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In these Idaho counties, people vote in droves. In others, not so much.

August 21,2018 17:21

By sheer numbers, more Idahoans are turning out for statewide elections than ever before. (We're a growing state, after all.) But when it comes to the percentage of eligible voters (residents 18 and older) who make it to the polls, many Idaho counties ...and more »


By sheer numbers, more Idahoans are turning out for statewide elections than ever before. (We’re a growing state, after all.)
But when it comes to the percentage of eligible voters (residents 18 and older) who make it to the polls, many Idaho counties lag behind the U.S. average, which the Pew Research Center puts at about 56 percent.
Where are Idaho’s most active voters? In remote rural counties. An analysis of data from recent statewide balloting — three primaries and three general elections — found residents of small, sparsely populated counties consistently cast the most votes per capita, while mid-sized counties in southern Idaho often have the fewest.
“It appears that people in the mountains vote the most,” said Phil McGrane, Ada County’s chief deputy clerk.

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Custer, Camas and Butte counties consistently come out on top. In some elections, nearly three-quarters of eligible voters cast ballots there.
In some ways, this trend seems counterintuitive. Matt Miles, who teaches political science at Brigham Young University-Idaho, pointed out that there’s a higher cost to voting in rural areas — geography can be an obstacle, as can limited equipment, staffing or time.
In many other ways, this data makes perfect sense, said Jeff Lyons, an assistant professor in the School of Public Service at Boise State University.
“In general, rural counties tend to be older than urban ones. And we know older people vote more than younger people,” he said.
Custer, Camas and Butte are also majority-Republican — though so is almost every other county in the state — and across the U.S., Republicans in general tend to vote at a higher rate than Democrats do, Lyons said. Many of the more active voting communities have strong agricultural and farming ties, professions that are politically engaged. And despite the costs to rural voting, there can be perks to casting a ballot in a small town or county, both Lyons and Miles said.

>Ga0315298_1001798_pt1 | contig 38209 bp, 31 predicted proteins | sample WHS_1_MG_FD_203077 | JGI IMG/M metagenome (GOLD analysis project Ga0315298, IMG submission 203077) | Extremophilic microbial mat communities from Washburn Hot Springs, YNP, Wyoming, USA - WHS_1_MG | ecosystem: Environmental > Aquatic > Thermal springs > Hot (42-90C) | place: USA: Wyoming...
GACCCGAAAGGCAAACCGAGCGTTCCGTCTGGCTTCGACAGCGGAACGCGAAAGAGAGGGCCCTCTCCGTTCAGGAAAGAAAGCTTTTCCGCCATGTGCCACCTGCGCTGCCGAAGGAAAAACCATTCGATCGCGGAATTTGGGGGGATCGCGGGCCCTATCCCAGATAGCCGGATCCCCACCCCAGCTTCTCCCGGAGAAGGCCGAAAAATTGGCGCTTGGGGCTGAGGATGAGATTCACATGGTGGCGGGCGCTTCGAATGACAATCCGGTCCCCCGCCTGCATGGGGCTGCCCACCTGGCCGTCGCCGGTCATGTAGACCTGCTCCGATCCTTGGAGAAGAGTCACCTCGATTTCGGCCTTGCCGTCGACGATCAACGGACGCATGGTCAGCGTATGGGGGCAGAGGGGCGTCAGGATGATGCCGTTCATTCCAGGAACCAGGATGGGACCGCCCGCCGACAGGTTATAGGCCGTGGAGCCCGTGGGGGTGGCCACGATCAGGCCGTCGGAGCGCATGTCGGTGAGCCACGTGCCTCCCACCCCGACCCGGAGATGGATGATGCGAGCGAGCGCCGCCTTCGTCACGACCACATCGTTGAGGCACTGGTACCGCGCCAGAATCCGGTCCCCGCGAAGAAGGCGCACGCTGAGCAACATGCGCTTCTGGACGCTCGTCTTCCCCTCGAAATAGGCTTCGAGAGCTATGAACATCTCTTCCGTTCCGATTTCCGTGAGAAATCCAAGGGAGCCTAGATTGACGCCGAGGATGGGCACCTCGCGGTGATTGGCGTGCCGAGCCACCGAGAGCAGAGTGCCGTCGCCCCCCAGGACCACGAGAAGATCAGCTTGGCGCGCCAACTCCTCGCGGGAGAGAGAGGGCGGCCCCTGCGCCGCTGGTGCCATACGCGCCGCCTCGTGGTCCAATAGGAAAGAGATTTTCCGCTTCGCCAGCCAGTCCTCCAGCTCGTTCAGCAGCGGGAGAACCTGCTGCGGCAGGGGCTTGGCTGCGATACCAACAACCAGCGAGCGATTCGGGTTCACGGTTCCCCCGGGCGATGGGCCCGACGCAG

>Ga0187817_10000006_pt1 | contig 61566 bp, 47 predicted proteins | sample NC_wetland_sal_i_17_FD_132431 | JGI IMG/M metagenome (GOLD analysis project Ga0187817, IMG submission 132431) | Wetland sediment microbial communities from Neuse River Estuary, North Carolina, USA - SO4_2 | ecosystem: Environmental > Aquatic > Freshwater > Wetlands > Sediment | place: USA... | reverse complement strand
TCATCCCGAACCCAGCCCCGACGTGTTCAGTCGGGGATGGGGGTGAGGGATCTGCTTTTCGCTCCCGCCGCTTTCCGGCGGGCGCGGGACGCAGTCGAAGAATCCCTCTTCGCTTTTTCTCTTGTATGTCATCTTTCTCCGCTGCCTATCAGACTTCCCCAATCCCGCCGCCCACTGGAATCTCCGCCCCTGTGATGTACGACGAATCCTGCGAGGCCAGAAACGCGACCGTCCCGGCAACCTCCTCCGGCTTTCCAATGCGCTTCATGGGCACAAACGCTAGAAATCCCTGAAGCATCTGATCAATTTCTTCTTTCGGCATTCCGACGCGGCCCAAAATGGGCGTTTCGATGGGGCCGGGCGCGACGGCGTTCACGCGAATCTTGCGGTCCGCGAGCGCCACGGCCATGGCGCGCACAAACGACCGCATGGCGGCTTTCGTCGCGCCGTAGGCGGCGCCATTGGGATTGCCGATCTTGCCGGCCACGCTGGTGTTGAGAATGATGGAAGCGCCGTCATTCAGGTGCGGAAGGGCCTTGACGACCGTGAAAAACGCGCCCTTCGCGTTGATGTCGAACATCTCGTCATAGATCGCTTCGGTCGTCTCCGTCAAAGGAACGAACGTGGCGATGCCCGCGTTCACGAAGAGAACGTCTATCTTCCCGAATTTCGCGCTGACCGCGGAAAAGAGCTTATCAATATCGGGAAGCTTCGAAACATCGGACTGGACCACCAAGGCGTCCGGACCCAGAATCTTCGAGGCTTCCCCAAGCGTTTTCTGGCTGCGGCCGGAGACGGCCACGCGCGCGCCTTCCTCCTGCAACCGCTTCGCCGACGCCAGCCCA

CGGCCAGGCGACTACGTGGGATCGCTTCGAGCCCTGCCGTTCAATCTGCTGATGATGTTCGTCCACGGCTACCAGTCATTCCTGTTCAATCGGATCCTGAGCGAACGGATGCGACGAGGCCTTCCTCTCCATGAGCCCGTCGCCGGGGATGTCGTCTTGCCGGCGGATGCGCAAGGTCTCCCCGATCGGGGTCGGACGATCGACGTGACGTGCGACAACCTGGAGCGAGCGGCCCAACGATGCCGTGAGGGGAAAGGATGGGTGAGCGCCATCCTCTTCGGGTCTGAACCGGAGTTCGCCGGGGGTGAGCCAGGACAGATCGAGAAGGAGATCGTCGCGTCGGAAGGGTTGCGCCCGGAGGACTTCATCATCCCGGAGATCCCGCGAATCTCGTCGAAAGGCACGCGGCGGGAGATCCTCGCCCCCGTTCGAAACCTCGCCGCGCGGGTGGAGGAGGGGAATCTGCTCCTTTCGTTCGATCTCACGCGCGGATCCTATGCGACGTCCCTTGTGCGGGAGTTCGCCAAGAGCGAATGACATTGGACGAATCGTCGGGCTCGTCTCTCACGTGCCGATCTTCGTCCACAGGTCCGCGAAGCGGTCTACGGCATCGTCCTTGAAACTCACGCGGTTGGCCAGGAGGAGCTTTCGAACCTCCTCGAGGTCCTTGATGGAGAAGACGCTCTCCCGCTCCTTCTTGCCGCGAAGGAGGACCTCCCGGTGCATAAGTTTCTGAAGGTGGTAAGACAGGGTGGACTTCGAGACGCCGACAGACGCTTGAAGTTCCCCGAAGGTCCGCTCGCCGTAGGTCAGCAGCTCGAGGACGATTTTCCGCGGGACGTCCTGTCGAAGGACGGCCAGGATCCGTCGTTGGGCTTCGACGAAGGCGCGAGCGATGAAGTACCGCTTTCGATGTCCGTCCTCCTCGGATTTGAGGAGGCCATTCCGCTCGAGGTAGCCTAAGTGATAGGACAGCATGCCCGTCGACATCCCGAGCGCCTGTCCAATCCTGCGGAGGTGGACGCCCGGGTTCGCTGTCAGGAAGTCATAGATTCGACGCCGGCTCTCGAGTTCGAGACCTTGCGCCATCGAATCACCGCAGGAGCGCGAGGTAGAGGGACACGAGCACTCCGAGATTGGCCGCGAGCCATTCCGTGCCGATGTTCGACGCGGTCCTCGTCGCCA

“In rural Madison County, I’ve never waited more than a second to vote,” Miles said. “And there’s a feeling of community. When your friends, family, all the people you know are (at the polling place), it’s a norm.”
Ada County falls somewhere in the middle. There are roughly 316,000 eligible voters in Ada County, and nearly 235,000 of them are currently registered to vote. On average, half of those 316,000 eligible voters actually cast a ballot in general elections — on par with Gem and Franklin counties. In contrast, many of Idaho’s other large counties (Canyon, Kootenai, Twin Falls) have some of the least-active voting populations in the state.
McGrane attributes some of Ada’s middle-of-the-road numbers to its status as an outlier in population size. But Lyons said county elections officials have “made a bunch of strides to make voting easier and lower cost.”
Ada likely also climbed up the list due to competitive elections, Miles said.
“When there’s actually a chance that your side can win, you get turnout. Democrats have more of a shot of winning in Ada County than anywhere else,” he said.
Which of Idaho’s 44 counties are at the bottom of the list? Jerome County has had the lowest voting participation in the last three general elections, with an average of 33 percent of eligible voters participating. Elmore, Owyhee, Minidoka and Canyon counties also regularly end up at the bottom of the list, averaging fewer than 40 percent of eligible voters casting a ballot.
Despite low showings for many Idaho counties, Lyons said our state can be proud of its voter turnout.
“For a non-presidential battleground state, we do have pretty solid turnout numbers. It’s pretty civically engaged, pretty participatory,” he said.
This article was written as part of a focus on southwest Idaho’s cultural and political diversity. Contact reporter Nicole Blanchard at 208-377-6410, or follow her on Twitter: @NMBlanchard

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